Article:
# Orbit through L4 and L5

I was reading the Wikipedia article on Lagrangian points and doing the requisite wiki walk through the various quasi-satellites of Earth when a question occurred to me:

Could there be a stable or Lissajous orbit around the minor body perpendicular to the ecliptic that passes through or near L4 and L5?

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Hmmm...hopefully one of the refugee's from Astro will see this as they include some folks who are fairly conversant with what is known about orbits, but I'm guessing "no" as such an orbit would be in a resonance with the heavy satellite. – dmckee May 14 '12 at 20:55
A solution involving orbiting both would also be an interesting answer. The important part would be passing through the Lagrangian points. – Ignacio Vazquez-Abrams May 14 '12 at 21:00
@IgnacioVazquez-Abrams: See the latest update to my answer. – Rody Oldenhuis May 31 '13 at 13:48

The answer is NO, such an orbit is not possible.

There's horseshoe orbits. These can be made arbitrarily thin, but have to have some thickness to be horseshoe. Therefore, passing exactly through $L_4$ and $L_5$ is not an option, but "close to" is certainly possible.

Horseshoe orbits are co-planar with the minor body. You asked for orbits perpendicular to the ecliptic. At first glance, this would indeed seem possible; when ignoring third-body effects, I can certainly imagine a point mass orbiting the main body in an elliptic orbit, which has the same orbital period as the minor body, where the close approach would make it pass through $L_5$ and $L_4$ (in that order) and the far pass would consume the rest of the orbital period.

The time required for $L_4$ to move directly opposite $L_5$ at time $t$ is simply $\ T/6$ (since 60$^\circ = 360^\circ/6$, with $T$ the orbital period), meaning that the time between the object's pericentre passage and true anomaly 90$^\circ$ must equal $\ T/12$.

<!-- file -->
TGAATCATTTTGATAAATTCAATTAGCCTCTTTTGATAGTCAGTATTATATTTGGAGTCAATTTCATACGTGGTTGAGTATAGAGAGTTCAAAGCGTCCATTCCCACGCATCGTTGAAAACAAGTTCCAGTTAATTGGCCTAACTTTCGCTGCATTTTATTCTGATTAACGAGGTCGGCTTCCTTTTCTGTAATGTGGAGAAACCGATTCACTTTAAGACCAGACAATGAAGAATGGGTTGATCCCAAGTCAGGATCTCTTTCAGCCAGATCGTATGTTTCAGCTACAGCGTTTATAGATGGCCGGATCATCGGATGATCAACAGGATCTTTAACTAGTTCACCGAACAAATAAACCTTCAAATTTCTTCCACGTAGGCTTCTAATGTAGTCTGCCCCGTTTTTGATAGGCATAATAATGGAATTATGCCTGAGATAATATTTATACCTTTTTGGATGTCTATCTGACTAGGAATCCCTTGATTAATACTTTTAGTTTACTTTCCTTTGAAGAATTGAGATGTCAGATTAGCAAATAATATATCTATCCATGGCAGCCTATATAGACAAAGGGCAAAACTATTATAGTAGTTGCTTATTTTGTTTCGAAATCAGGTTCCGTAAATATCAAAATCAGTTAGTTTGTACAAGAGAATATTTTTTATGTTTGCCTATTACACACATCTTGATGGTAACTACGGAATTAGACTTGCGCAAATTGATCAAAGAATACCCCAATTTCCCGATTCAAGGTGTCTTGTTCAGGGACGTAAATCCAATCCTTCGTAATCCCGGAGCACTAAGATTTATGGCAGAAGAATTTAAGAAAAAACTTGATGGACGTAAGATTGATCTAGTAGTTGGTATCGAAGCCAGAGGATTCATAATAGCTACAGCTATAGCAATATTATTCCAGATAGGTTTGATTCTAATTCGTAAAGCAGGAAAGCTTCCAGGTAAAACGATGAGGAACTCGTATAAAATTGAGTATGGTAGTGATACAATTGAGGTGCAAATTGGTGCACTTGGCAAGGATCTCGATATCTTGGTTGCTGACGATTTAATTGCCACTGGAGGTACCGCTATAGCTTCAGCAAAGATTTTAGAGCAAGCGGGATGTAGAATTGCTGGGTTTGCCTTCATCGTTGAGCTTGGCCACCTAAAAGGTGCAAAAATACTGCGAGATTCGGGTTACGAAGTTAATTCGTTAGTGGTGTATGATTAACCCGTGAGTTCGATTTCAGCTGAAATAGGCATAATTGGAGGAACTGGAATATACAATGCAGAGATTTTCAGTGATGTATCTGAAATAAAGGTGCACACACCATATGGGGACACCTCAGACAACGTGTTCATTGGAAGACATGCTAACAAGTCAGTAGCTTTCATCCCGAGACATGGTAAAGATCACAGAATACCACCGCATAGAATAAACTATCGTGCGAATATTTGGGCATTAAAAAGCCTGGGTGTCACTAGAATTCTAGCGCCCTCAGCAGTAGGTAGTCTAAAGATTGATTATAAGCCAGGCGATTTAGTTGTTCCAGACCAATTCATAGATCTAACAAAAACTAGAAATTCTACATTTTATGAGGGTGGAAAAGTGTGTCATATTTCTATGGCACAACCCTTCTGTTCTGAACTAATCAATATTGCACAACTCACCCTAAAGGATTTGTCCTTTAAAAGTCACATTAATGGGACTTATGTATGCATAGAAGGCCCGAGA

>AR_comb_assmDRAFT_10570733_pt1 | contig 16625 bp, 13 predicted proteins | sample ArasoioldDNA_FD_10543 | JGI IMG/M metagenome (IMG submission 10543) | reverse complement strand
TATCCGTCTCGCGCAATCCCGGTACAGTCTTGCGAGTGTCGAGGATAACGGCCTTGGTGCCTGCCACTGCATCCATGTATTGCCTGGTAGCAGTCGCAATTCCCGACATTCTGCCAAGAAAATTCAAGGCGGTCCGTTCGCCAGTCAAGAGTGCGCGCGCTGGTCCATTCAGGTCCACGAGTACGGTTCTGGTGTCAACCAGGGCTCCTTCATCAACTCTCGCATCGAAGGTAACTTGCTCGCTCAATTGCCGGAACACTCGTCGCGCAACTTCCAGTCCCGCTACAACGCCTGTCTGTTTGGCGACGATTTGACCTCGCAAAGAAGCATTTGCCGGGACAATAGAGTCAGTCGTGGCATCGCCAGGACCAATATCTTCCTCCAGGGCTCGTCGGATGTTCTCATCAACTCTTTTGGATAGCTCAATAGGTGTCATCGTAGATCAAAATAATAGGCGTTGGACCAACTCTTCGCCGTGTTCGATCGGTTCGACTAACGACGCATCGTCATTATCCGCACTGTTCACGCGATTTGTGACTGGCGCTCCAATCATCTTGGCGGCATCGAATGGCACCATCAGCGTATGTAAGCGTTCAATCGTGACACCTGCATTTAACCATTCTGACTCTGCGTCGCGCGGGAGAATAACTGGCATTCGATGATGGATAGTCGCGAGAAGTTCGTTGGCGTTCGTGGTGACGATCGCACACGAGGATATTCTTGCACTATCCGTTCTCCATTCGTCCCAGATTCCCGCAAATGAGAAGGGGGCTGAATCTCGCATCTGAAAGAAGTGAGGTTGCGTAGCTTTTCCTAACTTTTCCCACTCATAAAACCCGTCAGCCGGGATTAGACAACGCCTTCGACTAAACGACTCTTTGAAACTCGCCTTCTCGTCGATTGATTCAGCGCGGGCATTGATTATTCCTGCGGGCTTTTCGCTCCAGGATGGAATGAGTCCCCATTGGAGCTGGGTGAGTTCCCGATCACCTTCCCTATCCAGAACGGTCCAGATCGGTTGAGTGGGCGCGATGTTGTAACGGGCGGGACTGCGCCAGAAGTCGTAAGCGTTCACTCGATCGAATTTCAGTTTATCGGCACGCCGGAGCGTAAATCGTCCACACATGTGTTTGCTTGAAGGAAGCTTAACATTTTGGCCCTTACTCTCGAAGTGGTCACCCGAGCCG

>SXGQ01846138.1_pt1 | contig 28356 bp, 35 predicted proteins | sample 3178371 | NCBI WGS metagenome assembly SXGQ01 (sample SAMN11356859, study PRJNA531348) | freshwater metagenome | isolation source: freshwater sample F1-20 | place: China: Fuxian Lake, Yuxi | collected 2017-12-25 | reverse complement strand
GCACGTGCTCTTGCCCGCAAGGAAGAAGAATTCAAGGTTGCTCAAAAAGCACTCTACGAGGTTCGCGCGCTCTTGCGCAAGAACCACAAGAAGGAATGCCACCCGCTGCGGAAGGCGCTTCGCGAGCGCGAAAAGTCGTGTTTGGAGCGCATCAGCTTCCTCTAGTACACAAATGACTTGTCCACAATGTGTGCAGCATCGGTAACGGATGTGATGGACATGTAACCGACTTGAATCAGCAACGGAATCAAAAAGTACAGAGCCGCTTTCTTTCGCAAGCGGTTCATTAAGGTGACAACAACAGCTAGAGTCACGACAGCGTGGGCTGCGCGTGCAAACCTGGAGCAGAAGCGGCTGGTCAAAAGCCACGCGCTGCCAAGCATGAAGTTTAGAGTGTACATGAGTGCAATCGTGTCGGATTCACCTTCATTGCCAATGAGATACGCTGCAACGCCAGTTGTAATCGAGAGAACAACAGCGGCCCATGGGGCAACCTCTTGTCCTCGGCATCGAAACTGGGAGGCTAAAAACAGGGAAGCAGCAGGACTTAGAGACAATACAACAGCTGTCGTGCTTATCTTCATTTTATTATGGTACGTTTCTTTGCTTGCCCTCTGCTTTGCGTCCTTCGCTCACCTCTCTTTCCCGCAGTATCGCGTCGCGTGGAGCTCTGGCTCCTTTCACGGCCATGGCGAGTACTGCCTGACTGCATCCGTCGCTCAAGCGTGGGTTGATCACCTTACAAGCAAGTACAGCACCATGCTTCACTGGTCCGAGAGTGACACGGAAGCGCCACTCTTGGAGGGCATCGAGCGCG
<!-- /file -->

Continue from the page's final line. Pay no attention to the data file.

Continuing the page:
These two requirements (a fixed $T$ and fixed time between pericentre passage and true anomaly 90$^\circ$) already fully constrain the shape and size of the orbit. There is however a third requirement, namely, that the distance between the point mass and the main body equals the orbital radius of the minor body when it passes the ecliptic (otherwise, it wouldn't pass through $L_{4,5}$). This means the orbit is over-constrained, and therefore, probably impossible.

Let's get our hands dirty. Given a two-body system in circular orbit,

• $M_0$ the central mass. Define $GM_0 = \mu_0$.
• $M_1$ the minor mass, with $M_1 \ll M_0$.
• $T_S$ the orbital period of the system
• $a_S$ the orbital radius

The orbital period $T$ of the orbit through $L_4$ and $L_5$ perpendicular to the orbital plane of the 2-body system must be equal to $T_S$, so

$$T = T_S\\ 2\pi \sqrt{\frac{a^3}{\mu_0}} = 2\pi \sqrt{\frac{a_S^3}{\mu_0}} \\ a = a_S$$

so we know that the semi-major axis must be equal to the orbital radius of the 2-body system. For any orbit in a 2-body context, the following polar equation applies:

$$r = \frac{a\left(1-e^2\right)}{1 + e\cos(\theta)}$$

with $r$ the distance, $a$ the semi-major axis, $e$ the eccentricity, and $\theta$ the true anomaly. For our out-of-plane orbit, we know that it should cross the orbit of $M_1$ at $\theta = \pi/2$. Substituting this into this equation, and using the fact that and the fact that $a = a_S$ results in

$$r_{\theta=\pi/2} = a_S\left(1-e^2\right)$$

but at that point, the distance must equal the orbital radius, $a_S$,

$$a_S = a_S\left(1-e^2\right)$$

which is only possible if $e=0$ (circular orbit). But since our out-of-plane orbit is not circular (as per the requirement $\theta = \pi/2$ when $t= T/12$ and not $t=T/4$, which is true for circular orbits), we have reached an impossibility.

(I continued a bit to determine what $e$ should be. You can only find it numerically; I found $e \approx 0.5533$).

So in summary: I think those horseshoe orbits are the closest you'll be able to get to what you asked for.

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